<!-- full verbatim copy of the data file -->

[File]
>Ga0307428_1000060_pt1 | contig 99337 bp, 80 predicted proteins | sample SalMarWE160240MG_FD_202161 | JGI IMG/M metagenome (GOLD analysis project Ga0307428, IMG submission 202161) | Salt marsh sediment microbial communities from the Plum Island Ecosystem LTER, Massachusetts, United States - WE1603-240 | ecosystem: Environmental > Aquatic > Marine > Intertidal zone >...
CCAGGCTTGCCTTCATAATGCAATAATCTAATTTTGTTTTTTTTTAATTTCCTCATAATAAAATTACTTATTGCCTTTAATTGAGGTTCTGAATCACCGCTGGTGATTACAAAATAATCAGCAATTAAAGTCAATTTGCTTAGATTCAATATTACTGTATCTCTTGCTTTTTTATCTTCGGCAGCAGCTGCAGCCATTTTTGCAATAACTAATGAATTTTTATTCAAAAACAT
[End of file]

>Ga0307428_1000060_pt1 | contig 99337 bp, 80 predicted proteins | sample SalMarWE160240MG_FD_202161 | JGI IMG/M metagenome (GOLD analysis project Ga0307428, IMG submission 202161) | Salt marsh sediment microbial communities from the Plum Island Ecosystem LTER, Massachusetts, United States - WE1603-240 | ecosystem: Environmental > Aquatic > Marine > Intertidal zone >...
CCAGGCTTGCCTTCATAATGCAATAATCTAATTTTGTTTTTTTTTAATTTCCTCATAATAAAATTACTTATTGCCTTTAATTGAGGTTCTGAATCACCGCTGGTGATTACAAAATAATCAGCAATTAAAGTCAATTTGCTTAGATTCAATATTACTGTATCTCTTGCTTTTTTATCTTCGGCAGCAGCTGCAGCCATTTTTGCAATAACTAATGAATTTTTATTCAAAAACAT